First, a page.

The International Writers Magazine: Review
OF THE SHAMELESS MARKETEER
A POST-APOCALYPTIC THOUGHT ABOUT
"STAR WARS EPISODE III: REVENGE OF THE SITH"
Abp. Dr. Antonio Hernandez,
of breath and not really worried about why, here I come, screeching
to a halt to comment once again on a particular horror. I never
use that word "horror" lightly, and I am doing a rare
thing: film review. But what I saw was a very rare horror indeed.
My dear friend and
I went to see George Lucas' latest installment of "Star Wars".
This one, "Episode III: Revenge of the Sith", was more
like Revenge of Montezuma. In the first place, we were in some kind
of weird hepcat theater, built on the ruins of a solid old 1940s theater
which my father took me to enjoy many times during my childhood. This
place has been remodeled into a glorified sports bar, with chairs and
tables, so we tried imagining we were at some kind of 21st century opera
house to hear Mozart. We did try to celebrate the fact that we have
a theater again, having been deprived since 1999.
We both wanted this "Star Wars" experience to be a good and
memorable one, since it will be the last. What strikes me about "Revenge
of the Sith" [hereafter ROS, I'm too lazy to keep typing it]
is how very, very awful it was. The picture was blurred, we didn't seem
to have the trademark Lucas THX sound (more like 1960s POS sound), and
our seats were killing our butts. This dovetailed with the stomach-churning
lack of overall film quality. We said what we said when we saw Lucas'
"Episode I: The Phantom Menace". We said it was THE WORST
movie we had ever seen.
After I've had a night to sleep on it. I guess it's morning-after regrets.
I won't say that it is the worst. "Phantom Menace" still ranks
in the top five, but not ROS. The reason for this is Yoda. Half of ROS
is Yoda; he saves and carries this dreadful piece of trash. The computer
cartoon has finally come to life, more or less, but his scenes and the
action really satisfy. In fact, to be fair, Yoda had a major scene that
actually made me shoot my fist delightedly into the air and blurt, "YES!!",
something I have never done in my life.
Which is a good thing, because I can't fathom how George Lucas was otherwise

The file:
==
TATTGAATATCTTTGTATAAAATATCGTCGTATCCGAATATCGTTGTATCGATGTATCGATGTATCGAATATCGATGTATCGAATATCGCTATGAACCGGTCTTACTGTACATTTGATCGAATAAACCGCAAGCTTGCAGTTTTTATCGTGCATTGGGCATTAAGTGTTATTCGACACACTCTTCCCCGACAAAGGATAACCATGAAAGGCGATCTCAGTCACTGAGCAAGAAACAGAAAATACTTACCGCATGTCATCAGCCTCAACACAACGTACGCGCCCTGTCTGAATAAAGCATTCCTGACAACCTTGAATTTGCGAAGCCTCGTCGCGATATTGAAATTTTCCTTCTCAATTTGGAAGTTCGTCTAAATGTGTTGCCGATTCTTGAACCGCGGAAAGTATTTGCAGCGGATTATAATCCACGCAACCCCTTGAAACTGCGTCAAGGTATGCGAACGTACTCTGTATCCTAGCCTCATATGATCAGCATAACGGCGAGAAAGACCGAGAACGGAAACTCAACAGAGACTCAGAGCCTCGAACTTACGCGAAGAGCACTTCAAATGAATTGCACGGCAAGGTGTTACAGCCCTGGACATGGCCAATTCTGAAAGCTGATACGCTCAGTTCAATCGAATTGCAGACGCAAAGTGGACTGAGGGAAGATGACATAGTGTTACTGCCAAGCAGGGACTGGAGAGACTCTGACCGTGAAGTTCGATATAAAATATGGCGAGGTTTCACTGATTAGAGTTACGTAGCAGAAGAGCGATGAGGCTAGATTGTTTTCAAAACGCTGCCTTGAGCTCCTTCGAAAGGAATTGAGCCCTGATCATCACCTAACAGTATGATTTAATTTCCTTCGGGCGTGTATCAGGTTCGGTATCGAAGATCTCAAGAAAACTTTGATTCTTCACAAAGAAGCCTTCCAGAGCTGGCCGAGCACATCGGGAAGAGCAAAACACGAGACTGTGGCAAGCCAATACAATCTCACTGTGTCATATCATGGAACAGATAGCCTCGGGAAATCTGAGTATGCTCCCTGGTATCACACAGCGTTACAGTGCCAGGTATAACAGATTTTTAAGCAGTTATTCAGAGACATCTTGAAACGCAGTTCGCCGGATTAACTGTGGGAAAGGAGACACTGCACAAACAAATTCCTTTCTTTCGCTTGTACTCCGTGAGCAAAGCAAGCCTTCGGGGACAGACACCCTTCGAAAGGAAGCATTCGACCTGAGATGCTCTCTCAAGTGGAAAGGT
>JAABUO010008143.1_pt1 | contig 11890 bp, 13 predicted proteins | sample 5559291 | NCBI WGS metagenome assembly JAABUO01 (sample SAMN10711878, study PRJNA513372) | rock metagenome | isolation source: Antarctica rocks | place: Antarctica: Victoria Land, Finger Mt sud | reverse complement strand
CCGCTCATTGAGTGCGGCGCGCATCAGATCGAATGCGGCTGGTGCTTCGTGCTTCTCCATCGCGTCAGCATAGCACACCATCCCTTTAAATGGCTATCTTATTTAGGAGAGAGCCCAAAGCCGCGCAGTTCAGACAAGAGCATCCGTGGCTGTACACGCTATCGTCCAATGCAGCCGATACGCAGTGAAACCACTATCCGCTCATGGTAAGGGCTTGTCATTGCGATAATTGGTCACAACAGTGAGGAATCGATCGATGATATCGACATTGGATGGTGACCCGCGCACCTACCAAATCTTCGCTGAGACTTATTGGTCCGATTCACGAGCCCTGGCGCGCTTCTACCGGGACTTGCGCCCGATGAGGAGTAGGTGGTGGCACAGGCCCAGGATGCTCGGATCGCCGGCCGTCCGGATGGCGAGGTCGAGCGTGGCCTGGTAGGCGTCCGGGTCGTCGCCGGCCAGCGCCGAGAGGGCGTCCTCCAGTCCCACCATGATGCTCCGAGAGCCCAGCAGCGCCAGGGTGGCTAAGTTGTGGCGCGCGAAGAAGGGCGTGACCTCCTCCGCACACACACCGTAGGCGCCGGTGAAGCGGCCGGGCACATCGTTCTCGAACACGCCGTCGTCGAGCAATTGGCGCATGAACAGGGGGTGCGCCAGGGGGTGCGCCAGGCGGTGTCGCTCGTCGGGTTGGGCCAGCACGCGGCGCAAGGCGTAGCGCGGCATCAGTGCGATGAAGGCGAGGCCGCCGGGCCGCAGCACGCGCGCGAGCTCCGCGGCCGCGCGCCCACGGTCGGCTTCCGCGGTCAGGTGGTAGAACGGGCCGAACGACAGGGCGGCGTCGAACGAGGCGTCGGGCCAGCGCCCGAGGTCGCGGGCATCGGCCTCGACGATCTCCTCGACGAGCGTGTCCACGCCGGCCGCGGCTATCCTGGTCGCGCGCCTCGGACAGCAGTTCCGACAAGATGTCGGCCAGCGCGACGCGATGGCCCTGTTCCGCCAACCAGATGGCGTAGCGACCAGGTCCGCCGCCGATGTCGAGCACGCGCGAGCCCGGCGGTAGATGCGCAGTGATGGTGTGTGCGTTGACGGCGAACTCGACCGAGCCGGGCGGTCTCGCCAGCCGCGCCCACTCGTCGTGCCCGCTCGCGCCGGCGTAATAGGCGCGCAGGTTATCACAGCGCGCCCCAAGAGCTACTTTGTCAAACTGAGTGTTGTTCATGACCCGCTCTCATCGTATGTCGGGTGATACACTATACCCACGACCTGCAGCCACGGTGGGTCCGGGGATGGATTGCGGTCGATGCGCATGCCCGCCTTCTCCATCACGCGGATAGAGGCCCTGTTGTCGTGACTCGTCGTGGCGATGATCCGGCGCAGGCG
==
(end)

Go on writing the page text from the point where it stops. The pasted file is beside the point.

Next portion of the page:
allowed to release this mess. It is really two films: a great Yoda film
for the second hour and the rest is trash. With an absolute sonic smear
for a soundtrack (John Williams' ears should be boxed), cinematography
that looks like one of those documentarists running from a volcano while
trying to film it, and scenes that reduce the cardboard characters to
the size of ants, I knew it had to have been about 1959 since I last
saw a movie that was technically this bad. It was in some ways a joke
of an attempt at a horror film.
I will take a page from Lucas and his mad journal, and assume everyone
knows the basic plotline. It's delivered, and none too badly. The problem
here is Lucas' usual one: he's trying to concentrate on all the wrong
things. He thinks a cartoonish image will play well on the silver screen,
but it can't. Not the way he wants it to do. Half of this film is comprised
of horrible battle scenes. As usual, it is on a grand scale and the
eye simply can't take in anything from the great blur. The viewer is
doing something no one should do during a movie: looking at the floor
The acting is dreadfully canned, as one expects, but this time it is
punctuated by Ian McDairmad (Palpatine) and his revolting scene-chewing.
Maybe that helped sanctify Yoda. I said it three years ago: Lucas would
have too much to cram into his third episode, and he would disappoint.
I was right. Ultimately, beauty will be in the eye of the viewer. I
can only say it generally stank. No doubt most will disagree with me.
Perhaps the strong point of the film is its weakest. Lucas manages to
tell the "rest of the story" elegantly, albeit in shorthand.
He flies from one scene to another, not badly or carelessly (until the
last half hour). He manages to putty the cracks quite well. After all,
he is "setting the stage" for the 1977 film that changed the
world. Lucas just doesn't rise to the challenge. My biggest let-down
was the fact that he took an essentially good movie and filmed it into
a horrible, nearly un-watchable video game cartoonfest. It is clear
he wanted a horrifying plot, disturbing and dark. He blew it, he isn't
any good at doing Frankenstein or even Frank Miller. But then, that's
the kind of idiotic stuff George Lucas does.
There was and remains little excitement surrounding the film and its
release. Nothing like the original film, nothing like the undeserving
"Phantom Menace", and even "Attack of the Clones",
not as well received as it should have been, got some rave reviews.
But this film isn't going to get a lot. Only Yoda will save the day.
Clearly Lucas is intent upon killing the magic he created and one cannot
blame him. Why not go out with a whimper? Who cares?
Well, everyone knows what happens to directors with that attitude.
© Rev Antonio
Hernandez May 23rd 2005
all rights reserved - All views personal to the writer